Prehistoric Indian drawings to be protected in Utah canyon

Natural gas company, state conservation agencies, and tribal leaders come to an agreement to protect prehistoric art treasures in Utah's Nine Mile Canyon.

AP Photo/The Salt Lake Tribune/Al Hartmann
Ancient American Indian rock art next to a road at Nine Mile Canyon in Utah. An unusual agreement to protect the canyon decorated by the images is expected to allow energy development to move forward.

An unusual agreement to protect a Utah canyon decorated by ancient American Indian art is expected to allow energy development to move forward.

The pact is scheduled to be signed today by federal and state agencies, conservation and archaeology groups, tribal leaders, and a Denver-based natural gas producer.

It calls for road work to cut down on abrasive dust that can erode the rock art panels of Nine Mile Canyon.

The canyon — actually 78 miles long — has been called the world's longest art gallery, with thousands of prehistoric drawings.

Bill Barrett Corp. is awaiting federal environmental approval to add 800 gas wells on high plateaus that are accessible only from Nine Mile Canyon.

The company says it was happy to end years of dispute with an agreement that brought an unprecedented level of scrutiny to its project.

"We were able to come to some agreement on practices necessary to protect the archaeological resources in the canyon. It's a step to developing the gas reserves, and we look forward to working on solutions to protect wildlife and the area's wilderness character," Duane Zavadil, the company's vice president for government affairs, told The Associated Press on Wednesday.

The agreement brings two practical changes to Nine Mile Canyon, which will see ramped up truck traffic as the gas wells are developed. Bill Barrett is likely to apply processed oil sands to harden the road and more permanently cut down on dust.

That step could prove more economical and effective than the alternative, repeated applications of a pine-based tar, Zavadil says.

The pact also compels the Bureau of Land Management to monitor and protect the entire canyon, from rim to rim, which spans miles.

Legally, the Bureau of Land Management was required only to protect lands within a 200-foot road corridor, and it resisted taking on a wider responsibility for energy development, according to preservation groups.

The BLM's Utah director, Selma Sierra, praised the agreement in a news release late Tuesday as a product of unusual collaboration that "helps us effectively meet the challenge of managing public lands for multiple uses."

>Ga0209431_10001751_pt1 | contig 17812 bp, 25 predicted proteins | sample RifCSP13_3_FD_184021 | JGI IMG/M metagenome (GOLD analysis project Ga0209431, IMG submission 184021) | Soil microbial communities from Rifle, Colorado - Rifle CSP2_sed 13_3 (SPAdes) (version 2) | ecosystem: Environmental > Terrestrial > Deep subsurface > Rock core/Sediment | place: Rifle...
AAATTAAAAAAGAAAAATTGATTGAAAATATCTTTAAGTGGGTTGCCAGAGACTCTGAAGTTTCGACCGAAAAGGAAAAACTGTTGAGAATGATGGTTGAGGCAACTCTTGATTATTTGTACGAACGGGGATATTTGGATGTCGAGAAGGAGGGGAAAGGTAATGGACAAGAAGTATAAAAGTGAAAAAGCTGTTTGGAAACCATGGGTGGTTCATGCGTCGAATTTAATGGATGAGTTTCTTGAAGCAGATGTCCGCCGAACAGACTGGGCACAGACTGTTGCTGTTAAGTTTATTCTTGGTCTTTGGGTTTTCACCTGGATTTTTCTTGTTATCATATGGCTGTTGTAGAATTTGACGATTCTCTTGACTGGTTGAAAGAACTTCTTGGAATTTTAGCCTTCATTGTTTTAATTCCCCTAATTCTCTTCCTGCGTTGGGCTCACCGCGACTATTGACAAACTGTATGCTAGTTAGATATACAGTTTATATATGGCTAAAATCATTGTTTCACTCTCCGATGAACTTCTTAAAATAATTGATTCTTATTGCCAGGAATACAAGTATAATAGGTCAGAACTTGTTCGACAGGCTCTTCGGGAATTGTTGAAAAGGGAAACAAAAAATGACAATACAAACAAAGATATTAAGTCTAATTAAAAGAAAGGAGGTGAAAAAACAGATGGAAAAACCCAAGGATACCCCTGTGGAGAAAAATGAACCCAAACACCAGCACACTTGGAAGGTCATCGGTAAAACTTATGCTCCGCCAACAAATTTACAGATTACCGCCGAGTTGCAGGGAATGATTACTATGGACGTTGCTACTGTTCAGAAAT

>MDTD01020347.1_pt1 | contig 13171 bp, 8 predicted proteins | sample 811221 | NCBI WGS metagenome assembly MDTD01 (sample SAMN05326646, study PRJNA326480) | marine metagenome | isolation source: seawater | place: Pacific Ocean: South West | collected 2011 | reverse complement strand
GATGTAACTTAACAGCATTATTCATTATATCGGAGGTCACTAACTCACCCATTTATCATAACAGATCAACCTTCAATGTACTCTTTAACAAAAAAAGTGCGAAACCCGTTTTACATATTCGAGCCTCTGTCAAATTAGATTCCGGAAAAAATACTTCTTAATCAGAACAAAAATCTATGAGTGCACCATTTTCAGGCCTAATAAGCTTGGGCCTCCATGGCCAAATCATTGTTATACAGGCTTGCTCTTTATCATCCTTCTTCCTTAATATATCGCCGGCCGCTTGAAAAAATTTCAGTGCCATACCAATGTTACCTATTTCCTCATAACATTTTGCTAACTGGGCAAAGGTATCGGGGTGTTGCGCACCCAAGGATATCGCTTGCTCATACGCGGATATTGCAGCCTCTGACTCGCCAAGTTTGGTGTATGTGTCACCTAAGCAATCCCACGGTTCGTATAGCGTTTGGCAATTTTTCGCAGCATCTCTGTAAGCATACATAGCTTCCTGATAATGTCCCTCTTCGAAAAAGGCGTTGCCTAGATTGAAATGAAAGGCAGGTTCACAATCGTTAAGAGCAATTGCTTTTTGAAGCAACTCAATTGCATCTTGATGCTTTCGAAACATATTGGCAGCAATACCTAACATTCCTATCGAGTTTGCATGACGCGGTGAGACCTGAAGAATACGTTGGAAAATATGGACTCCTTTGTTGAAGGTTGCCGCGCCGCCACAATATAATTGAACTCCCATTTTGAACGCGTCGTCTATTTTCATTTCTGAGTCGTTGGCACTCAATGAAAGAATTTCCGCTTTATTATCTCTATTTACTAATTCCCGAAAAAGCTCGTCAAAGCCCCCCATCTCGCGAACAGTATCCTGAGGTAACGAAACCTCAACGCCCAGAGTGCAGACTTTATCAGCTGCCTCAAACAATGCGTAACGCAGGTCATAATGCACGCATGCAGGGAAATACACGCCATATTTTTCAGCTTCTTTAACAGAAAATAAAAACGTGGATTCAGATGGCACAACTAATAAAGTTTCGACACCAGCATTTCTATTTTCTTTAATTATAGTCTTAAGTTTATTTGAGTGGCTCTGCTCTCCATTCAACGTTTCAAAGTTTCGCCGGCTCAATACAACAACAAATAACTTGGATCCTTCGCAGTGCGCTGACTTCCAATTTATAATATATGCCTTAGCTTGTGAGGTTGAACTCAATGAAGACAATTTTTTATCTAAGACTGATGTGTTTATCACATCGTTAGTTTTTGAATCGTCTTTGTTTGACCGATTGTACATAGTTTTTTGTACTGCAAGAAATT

But Ms. Sierra had resisted consulting such a wide variety of interests for years, which served only to delay Bill Barrett's project, says Jerry Spangler, executive director of the Colorado Plateau Archaeological Alliance, an organization devoted to protecting prehistoric sites.

Asked through a spokeswoman about her reservations, Sierra issued a statement that didn't directly address the question. Instead, she says her agency was moving on its own to limit damage from "industrial traffic" and will hire experts to regularly clean art panels.

The other principals to the pact are the National Trust for Historic Preservation, the Utah State Historic Preservation Office, the Utah State Public Lands Policy Coordinating Office and Carbon and Duchesne counties. Also weighing in were the Nine Mile Canyon Coalition, the Utah Rock Art Research Association, the Utah Professional Archaeological Council and the Southern Utah Wilderness Alliance.

The BLM is expected to issue its final environmental findings in two months, paving the way for gas drilling on Utah's West Tavaputs Plateau, the high rise of land surrounding Nine Mile Canyon. Bill Barrett Corp. has been seeking the approval since 2004.

The protection agreement surfaced little more than a month after the BLM announced it was nominating 63 of Nine Mile Canyon's artworks for the National Register of Historic Places. The agency says it would nominate some 800 more sites in the coming years.

Nine Mile Canyon contains more than 10,000 prehistoric rock carvings and paintings of bighorn sheep, owls, a two-headed snake, spear-wielding hunters and warriors engaged in hand-to-hand combat.

"The rock art and archaeological sites on the West Tavaputs Plateau are everyone's heritage," says Wilson Martin, Utah's historic preservation officer. "They are priceless.

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